If you could only use one PowerPC chip

Which one?

  • 601

    Votes: 0 0.0%
  • 603

    Votes: 0 0.0%
  • 604

    Votes: 0 0.0%
  • G3

    Votes: 0 0.0%
  • G4

    Votes: 19 52.8%
  • G5

    Votes: 17 47.2%

  • Total voters
    36

timidpimpin

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Mine would be the G4. The G3's were great, but are too under-powered for the modern world. And the G5's simply weren't available in enough variety of systems.
 
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z970mp

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Admittedly, the G4 appears more "PowerPC" than the G5, which only appeared in two machines, and really gives off more of a "POWER" feel, anyway.

Besides, living with a specced-out MDD + DLSD would probably be pretty smooth going.

Also, if it's G5 only, that means no portables. And that's not very good.

EDIT: Just remembered the G5 appeared in three machines, not two. Forgot the Xserve.
 
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B S Magnet

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Dec 5, 2018
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I can’t put my finger on it, but the G4/G4e line has always felt like an oddball for me.

My very first Mac was a then-new Yikes! G4 (ordering it the exact same day Jobs back-graded the 400 to 350 and getting stuck with the 350). Years later, a Titanium G4/400 PowerBook was a file server which did fine for maybe 7 or 8 years. And I also used an iBook G4/1.42 as a daily user for a bit over two years. And now, I have that 17" DLSD G4/1.67 and am once more remembering my old machines.

It’s a je ne sais quoi I can’t adequately describe. The G4’s stability and/or quirks have always felt slightly odd, almost as if it was pasted together in haste and is kept together by the chip design equivalent of epoxy resin. In this sense, it doesn't feel as solid, as stable, or as certain as the G3s I’ve owned (which, admittedly, have all been iBook Rev. C clamshells) or used (which has included multiple iMacs, an early G3 Server, pre-B&W, and a PowerBook G3 Pismo for a hot minute in 2000).

And yes, the G5 has its own set of quirks (energy hunger notwithstanding), but the G5 feels more certain when dealing with imaging and audio work than the G4/G4e do. I don’t know to what extent this has to do with chip designs by Motorola/Freescale (G4/G4e), versus IBM (G5), versus total AIM (G3), but of these three, the G3 feels the most solid. Even so, I voted above for G5, which had a lot of potential long after Apple walked away from it. My second choice would be a late G3, ca. PPC750CXe/FX.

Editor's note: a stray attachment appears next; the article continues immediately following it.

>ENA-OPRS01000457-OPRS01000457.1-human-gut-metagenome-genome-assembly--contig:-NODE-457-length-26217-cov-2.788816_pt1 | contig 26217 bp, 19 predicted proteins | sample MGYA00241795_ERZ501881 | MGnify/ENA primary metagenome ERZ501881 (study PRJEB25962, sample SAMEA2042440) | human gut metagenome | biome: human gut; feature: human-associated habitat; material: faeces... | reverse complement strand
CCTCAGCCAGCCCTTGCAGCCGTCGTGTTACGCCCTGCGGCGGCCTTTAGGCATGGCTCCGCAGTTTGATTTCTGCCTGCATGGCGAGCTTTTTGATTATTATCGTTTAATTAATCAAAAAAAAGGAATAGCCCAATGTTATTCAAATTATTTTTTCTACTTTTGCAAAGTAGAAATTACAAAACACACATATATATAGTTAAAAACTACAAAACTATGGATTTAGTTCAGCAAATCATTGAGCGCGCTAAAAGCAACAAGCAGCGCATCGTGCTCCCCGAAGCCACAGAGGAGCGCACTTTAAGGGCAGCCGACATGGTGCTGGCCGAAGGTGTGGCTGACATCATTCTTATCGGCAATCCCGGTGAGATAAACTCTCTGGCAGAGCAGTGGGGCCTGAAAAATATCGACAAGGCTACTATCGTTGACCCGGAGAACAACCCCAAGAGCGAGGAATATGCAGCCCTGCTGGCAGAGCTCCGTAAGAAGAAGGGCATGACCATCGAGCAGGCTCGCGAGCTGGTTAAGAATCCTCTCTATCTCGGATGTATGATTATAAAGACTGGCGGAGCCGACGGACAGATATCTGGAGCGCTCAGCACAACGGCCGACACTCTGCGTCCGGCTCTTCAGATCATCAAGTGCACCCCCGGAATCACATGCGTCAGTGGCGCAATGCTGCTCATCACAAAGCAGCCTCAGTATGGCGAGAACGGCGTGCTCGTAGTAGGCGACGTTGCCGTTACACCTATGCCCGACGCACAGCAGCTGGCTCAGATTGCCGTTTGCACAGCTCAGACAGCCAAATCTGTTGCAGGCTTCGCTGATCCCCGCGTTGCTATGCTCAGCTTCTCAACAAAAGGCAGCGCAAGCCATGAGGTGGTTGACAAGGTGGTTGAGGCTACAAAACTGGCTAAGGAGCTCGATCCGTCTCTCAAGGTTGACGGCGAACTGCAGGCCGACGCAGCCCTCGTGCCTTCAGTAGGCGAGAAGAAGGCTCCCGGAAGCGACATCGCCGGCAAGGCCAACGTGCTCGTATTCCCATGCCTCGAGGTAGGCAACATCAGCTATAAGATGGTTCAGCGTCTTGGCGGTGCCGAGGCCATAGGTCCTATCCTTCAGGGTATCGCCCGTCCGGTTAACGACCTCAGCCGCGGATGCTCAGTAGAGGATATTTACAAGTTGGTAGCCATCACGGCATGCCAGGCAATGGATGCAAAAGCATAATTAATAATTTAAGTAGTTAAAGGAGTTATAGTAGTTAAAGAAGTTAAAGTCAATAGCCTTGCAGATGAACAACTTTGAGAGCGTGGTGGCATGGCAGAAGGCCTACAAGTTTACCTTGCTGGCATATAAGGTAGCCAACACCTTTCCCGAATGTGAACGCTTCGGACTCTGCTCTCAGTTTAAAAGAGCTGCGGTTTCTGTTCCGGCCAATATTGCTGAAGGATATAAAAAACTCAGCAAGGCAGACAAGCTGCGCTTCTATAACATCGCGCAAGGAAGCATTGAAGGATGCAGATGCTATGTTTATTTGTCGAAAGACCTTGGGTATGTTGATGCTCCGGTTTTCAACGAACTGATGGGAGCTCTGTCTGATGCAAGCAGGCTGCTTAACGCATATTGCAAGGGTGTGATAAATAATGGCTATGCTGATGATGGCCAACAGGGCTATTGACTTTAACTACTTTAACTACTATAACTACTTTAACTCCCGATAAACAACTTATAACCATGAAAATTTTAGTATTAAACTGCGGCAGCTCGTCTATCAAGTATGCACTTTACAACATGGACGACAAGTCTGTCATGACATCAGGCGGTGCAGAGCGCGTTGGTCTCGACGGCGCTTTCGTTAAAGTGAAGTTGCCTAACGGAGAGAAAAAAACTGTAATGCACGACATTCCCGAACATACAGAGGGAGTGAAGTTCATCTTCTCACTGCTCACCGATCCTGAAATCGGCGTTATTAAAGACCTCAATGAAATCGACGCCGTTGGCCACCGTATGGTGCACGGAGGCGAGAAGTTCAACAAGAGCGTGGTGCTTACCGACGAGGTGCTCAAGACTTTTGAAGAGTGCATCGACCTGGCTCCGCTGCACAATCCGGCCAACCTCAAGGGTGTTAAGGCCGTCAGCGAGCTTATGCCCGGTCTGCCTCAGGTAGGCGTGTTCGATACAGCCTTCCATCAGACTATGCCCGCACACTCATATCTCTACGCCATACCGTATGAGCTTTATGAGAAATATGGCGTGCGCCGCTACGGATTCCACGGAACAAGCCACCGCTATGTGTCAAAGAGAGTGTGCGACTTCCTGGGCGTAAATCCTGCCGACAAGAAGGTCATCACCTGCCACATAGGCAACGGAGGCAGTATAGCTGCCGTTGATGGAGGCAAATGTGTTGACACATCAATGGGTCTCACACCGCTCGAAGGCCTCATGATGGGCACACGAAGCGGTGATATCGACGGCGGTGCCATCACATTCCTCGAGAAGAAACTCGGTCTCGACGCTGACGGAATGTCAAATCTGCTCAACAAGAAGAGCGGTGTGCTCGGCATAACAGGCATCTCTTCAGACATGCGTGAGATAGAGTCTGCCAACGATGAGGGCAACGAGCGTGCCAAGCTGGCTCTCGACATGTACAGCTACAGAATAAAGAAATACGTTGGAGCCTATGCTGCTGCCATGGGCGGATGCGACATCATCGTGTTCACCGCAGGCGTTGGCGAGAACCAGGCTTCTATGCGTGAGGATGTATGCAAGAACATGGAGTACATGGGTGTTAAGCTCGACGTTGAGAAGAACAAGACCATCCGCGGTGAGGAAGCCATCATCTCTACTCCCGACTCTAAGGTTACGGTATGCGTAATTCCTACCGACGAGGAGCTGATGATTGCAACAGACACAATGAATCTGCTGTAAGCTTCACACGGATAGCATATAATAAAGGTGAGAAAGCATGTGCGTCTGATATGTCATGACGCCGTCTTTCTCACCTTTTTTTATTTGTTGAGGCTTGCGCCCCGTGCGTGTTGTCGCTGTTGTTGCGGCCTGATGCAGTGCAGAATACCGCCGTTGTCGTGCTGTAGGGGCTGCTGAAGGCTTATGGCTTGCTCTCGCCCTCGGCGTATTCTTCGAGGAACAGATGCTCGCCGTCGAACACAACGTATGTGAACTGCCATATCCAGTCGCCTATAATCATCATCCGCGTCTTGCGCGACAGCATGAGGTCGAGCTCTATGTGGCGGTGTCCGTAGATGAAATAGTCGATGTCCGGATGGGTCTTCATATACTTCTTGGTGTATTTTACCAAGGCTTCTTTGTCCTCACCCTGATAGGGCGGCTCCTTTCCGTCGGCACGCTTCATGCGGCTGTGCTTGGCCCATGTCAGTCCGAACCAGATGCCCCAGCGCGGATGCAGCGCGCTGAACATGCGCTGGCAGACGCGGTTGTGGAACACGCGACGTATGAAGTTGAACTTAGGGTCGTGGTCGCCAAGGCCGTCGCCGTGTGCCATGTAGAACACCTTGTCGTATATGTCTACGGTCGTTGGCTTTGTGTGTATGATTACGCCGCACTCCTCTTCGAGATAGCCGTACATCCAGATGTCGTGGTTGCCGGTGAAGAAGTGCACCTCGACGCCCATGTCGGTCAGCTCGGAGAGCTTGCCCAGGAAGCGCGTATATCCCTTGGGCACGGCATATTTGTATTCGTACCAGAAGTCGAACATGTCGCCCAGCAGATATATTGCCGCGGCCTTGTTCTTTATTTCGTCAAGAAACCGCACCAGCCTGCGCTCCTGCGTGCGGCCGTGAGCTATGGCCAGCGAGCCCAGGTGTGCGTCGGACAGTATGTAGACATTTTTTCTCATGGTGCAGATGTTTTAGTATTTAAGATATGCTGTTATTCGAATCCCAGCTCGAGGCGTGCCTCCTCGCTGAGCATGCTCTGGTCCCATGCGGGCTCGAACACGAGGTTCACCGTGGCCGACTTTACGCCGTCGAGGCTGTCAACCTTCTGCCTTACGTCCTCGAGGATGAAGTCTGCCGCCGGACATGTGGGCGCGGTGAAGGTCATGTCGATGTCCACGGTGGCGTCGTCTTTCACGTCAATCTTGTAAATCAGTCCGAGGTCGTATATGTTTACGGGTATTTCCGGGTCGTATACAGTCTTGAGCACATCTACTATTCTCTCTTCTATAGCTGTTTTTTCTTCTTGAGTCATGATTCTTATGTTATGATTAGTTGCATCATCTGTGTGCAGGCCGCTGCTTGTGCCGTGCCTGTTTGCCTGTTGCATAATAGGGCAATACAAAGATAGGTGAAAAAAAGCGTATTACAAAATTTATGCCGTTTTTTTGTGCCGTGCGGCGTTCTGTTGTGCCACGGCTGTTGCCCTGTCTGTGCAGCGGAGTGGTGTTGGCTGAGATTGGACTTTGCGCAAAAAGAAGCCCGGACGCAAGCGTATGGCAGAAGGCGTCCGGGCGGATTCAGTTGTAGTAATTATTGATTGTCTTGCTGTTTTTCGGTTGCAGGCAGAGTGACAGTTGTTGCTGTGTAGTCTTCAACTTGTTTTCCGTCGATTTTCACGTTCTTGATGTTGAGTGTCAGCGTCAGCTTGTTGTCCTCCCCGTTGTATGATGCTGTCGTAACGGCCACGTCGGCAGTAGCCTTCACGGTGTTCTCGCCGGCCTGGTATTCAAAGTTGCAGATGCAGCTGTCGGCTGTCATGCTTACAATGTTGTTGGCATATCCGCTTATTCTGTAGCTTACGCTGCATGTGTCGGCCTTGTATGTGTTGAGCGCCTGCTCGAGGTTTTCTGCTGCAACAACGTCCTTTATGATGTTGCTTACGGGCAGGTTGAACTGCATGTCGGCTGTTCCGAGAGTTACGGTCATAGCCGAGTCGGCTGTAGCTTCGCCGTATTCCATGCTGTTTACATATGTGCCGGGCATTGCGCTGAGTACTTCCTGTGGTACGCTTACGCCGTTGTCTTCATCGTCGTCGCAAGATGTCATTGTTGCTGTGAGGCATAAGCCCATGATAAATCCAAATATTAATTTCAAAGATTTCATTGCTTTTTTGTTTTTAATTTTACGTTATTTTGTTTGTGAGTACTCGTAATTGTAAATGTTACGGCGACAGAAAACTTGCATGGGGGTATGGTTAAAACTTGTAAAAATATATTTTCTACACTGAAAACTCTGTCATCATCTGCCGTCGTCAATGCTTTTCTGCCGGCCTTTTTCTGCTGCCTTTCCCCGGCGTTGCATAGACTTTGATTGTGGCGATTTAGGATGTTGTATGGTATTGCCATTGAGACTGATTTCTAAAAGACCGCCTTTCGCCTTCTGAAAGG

* * *

As for the earlier gens, I can’t remark freshly on the 601, 603, and 604/e, because it’s been over 20 years since I’ve touched any of them. I can remember how vexing the 601 in its early iteration was, especially being so accustomed to the 68040s in the Quadra 840AV we used at work. The Power Mac 8100/80 felt like a step backward at the time in areas of stability. Some of that probably had to do with the translation layer from 68K to PPC. Another 601, the Power Mac 6100/60, felt like a nightmare to use, especially when using heckin’ PageMaker. The few 604s I used around 1997 (like the Power Mac 9600) seemed pretty solid, but again, it was a long time ago, and of these three, I used the 601s far more frequently.
 

Project Alice

macrumors 6502a
Jul 13, 2008
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I can’t put my finger on it, but the G4/G4e line has always felt like an oddball for me.

My very first Mac was a then-new Yikes! G4 (ordering it the exact same day Jobs back-graded the 400 to 350 and getting stuck with the 350). Years later, a Titanium G4/400 PowerBook was a file server which did fine for maybe 7 or 8 years. And I also used an iBook G4/1.42 as a daily user for a bit over two years. And now, I have that 17" DLSD G4/1.67 and am once more remembering my old machines.

It’s a je ne sais quoi I can’t adequately describe. The G4’s stability and/or quirks have always felt slightly odd, almost as if it was pasted together in haste and is kept together by the chip design equivalent of epoxy resin. In this sense, it doesn't feel as solid, as stable, or as certain as the G3s I’ve owned (which, admittedly, have all been iBook Rev. C clamshells) or used (which has included multiple iMacs, an early G3 Server, pre-B&W, and a PowerBook G3 Pismo for a hot minute in 2000).

And yes, the G5 has its own set of quirks (energy hunger notwithstanding), but the G5 feels more certain when dealing with imaging and audio work than the G4/G4e do. I don’t know to what extent this has to do with chip designs by Motorola/Freescale (G4/G4e), versus IBM (G5), versus total AIM (G3), but of these three, the G3 feels the most solid. Even so, I voted above for G5, which had a lot of potential long after Apple walked away from it. My second choice would be a late G3, ca. PPC750CXe/FX.

* * *

As for the earlier gens, I can’t remark freshly on the 601, 603, and 604/e, because it’s been over 20 years since I’ve touched any of them. I can remember how vexing the 601 in its early iteration was, especially being so accustomed to the 68040s in the Quadra 840AV we used at work. The Power Mac 8100/80 felt like a step backward at the time in areas of stability. Some of that probably had to do with the translation layer from 68K to PPC. Another 601, the Power Mac 6100/60, felt like a nightmare to use, especially when using heckin’ PageMaker. The few 604s I used around 1997 (like the Power Mac 9600) seemed pretty solid, but again, it was a long time ago, and of these three, I used the 601s far more frequently.
I'd have to disagree. In my personal experience I've always had G4s seem way more reliable, and have way less quirks than every G3 system I've owned perhaps with the exception of my PowerBook G3 Pismo.